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Electric Vehicle Glossary & FAQs

If you care about the environment and also want to save money on fuel, then an electric or hybrid vehicle is a great option. The motor industry has put huge resource into electric vehicle technology in recent years and electric vehicles are now more affordable and offer greater flexibility than ever before.

Vauxhall Corsa-e Fully Electric Car

Vauxhall Electric Car News

Vauxhall is no exception, and continues to push ahead with its ambitious electrification plans by offering a total of eight electric vehicles across its models within the next two years. 2020 will see the Battery Electric Vehicle (BEV) version of the Vauxhall Vivaro van, as well as the electric version of the Vauxhall Mokka X successor added to the electric vehicle (EV) portfolio. Electric options for the Vauxhall Combo and Combo Life, along with the Vivaro Life will be added in 2021. The car line-up will also include an electric version of the latest generation Vauxhall Astra. Ultimately Vauxhall aim to offer EV’s over the entire model range by 2024.

Electric Vehicle Jargon Busting Guide

The Electric Vehicle industry as a whole seems to be littered with acronyms and confusing automotive jargon like Hybrid Vehicles, so it’s no surprise that many people are confused and are not sure which type of electric vehicle is best for them, or sometimes even where to begin. For that reason, Drive Vauxhall has decided to try and de-mystify the subject by helping you tell a PHEV from a BEV and explain electric vehicle technology like Regenerative Braking in simple terms!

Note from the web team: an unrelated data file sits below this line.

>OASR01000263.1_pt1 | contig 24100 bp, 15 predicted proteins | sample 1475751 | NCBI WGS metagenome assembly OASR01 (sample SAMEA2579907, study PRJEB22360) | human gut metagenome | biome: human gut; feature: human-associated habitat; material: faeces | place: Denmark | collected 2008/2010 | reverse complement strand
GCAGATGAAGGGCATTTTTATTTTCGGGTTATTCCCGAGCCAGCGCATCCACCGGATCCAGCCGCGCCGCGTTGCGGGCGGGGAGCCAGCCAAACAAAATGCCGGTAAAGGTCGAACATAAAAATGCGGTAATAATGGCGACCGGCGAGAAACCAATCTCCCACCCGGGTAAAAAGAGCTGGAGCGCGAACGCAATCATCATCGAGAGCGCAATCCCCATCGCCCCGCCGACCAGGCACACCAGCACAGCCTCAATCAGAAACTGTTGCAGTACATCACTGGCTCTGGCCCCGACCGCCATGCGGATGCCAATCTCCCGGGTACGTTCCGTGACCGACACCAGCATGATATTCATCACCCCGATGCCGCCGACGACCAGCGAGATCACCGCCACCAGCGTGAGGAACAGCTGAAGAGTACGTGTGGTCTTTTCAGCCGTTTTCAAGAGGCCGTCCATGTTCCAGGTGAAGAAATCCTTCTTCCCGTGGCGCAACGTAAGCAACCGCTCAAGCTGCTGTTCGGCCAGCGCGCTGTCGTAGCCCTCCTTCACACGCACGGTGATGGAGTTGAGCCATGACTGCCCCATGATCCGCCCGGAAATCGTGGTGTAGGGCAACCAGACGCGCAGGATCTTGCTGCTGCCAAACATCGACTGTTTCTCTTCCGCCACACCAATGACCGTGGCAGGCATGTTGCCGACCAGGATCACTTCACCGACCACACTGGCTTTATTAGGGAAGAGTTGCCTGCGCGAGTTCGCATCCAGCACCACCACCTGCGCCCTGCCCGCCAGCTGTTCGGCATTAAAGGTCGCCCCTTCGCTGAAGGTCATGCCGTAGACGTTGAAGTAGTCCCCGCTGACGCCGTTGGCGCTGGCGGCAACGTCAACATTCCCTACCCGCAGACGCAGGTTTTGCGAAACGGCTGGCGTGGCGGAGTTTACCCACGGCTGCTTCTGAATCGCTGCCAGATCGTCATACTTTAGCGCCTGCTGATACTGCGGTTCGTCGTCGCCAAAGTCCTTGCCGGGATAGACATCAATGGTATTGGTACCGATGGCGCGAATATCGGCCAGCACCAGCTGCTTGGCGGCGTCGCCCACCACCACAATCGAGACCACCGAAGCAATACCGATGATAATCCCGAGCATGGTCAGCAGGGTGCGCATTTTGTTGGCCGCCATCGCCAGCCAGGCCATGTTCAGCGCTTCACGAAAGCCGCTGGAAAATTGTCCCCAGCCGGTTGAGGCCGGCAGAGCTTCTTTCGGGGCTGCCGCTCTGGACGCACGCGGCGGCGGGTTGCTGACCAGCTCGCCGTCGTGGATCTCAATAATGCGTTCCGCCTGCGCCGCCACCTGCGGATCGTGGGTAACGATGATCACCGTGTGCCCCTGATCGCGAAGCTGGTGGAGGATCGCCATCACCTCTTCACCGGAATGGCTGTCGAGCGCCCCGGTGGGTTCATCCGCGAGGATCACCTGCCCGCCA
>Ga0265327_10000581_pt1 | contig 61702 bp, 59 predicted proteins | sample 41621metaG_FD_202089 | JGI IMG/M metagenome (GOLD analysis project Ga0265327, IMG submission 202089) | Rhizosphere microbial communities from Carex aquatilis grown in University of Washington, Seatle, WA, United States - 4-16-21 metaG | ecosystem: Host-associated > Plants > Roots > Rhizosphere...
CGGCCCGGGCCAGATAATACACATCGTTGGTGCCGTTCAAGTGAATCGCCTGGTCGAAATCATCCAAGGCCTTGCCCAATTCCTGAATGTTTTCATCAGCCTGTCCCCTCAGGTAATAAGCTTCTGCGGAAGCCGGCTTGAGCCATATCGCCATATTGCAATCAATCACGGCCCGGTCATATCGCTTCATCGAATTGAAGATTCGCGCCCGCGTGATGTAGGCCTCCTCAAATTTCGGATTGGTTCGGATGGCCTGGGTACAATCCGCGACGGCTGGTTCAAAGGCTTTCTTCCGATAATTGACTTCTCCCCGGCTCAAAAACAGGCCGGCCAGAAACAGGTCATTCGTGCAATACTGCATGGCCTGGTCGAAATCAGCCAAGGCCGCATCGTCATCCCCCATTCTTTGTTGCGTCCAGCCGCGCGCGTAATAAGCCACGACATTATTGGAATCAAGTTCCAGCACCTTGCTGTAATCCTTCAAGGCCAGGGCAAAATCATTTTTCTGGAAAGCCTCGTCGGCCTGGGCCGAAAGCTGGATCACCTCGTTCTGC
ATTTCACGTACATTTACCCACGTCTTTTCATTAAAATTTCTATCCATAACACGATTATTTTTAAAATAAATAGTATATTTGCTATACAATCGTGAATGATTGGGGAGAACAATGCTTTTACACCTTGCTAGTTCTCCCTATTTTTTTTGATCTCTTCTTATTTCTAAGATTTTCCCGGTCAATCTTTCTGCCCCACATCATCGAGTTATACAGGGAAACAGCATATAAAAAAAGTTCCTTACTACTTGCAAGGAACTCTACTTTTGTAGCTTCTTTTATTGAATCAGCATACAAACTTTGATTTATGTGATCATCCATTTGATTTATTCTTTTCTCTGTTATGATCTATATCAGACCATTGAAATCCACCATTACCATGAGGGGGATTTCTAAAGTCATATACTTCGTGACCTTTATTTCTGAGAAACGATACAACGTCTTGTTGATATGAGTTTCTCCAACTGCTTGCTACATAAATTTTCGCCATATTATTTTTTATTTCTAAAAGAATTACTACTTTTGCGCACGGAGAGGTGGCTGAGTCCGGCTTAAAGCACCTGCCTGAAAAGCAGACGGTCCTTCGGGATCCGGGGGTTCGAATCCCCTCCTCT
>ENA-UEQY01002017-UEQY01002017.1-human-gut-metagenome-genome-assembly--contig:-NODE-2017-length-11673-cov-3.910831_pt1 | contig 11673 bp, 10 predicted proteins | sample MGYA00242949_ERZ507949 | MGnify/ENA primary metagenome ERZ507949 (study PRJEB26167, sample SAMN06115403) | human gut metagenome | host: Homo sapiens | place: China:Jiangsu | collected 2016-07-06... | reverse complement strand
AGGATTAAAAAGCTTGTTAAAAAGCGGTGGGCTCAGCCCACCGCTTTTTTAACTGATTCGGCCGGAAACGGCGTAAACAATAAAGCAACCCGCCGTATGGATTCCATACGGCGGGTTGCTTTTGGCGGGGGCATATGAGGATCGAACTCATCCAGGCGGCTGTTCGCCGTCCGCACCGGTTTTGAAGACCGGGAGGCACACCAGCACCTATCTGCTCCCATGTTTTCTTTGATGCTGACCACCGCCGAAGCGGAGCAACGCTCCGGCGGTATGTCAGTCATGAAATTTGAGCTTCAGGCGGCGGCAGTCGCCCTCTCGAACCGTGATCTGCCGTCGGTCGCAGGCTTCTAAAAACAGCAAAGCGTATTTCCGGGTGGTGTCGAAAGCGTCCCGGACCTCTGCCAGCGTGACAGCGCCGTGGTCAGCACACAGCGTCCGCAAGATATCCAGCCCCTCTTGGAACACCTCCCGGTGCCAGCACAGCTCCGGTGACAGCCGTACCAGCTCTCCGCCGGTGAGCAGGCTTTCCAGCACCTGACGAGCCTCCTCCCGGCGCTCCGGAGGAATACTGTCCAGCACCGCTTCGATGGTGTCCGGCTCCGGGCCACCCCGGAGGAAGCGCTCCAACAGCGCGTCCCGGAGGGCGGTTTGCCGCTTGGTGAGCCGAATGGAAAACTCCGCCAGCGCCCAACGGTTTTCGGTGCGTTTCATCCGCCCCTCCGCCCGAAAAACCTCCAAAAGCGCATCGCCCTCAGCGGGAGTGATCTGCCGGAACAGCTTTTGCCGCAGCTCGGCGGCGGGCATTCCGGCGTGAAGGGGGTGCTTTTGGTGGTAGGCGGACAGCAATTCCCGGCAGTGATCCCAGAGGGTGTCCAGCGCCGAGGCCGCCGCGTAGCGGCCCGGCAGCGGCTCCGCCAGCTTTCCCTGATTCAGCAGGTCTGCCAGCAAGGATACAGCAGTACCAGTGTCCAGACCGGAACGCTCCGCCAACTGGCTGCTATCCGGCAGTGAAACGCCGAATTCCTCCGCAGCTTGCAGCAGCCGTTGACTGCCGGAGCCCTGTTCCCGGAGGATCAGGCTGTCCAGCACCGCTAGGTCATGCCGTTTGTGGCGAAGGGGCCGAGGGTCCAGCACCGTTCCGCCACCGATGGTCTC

What is a Hybrid Car?

Hybrid Cars simply combine a traditional petrol or diesel internal combustion engine (ICE) with an electric motor powered by a battery, and the benefit is usually a reduction of CO2 emissions and an improvement in fuel economy and running costs.

How do Hybrid Cars Work? 

There are confusingly a few different types of hybrid systems such as Plug-in Hybrid Electric Vehicles, referred to as PHEVs and also Mild Hybrid Electric Vehicles. These are all collectively known as Hybrid Vehicles.

Mild hybrids, also known as Power-assist Hybrids or Battery-assisted Hybrid Vehicles (BAHVs) are where the ICE can be turned off whenever the vehicle is coasting, braking or stopped, then quickly re-started when power is required. Mild hybrids provide some level of power assist to the internal combustion engine to help reduce CO2 emissions and improve fuel economy but do not have an electric-only mode.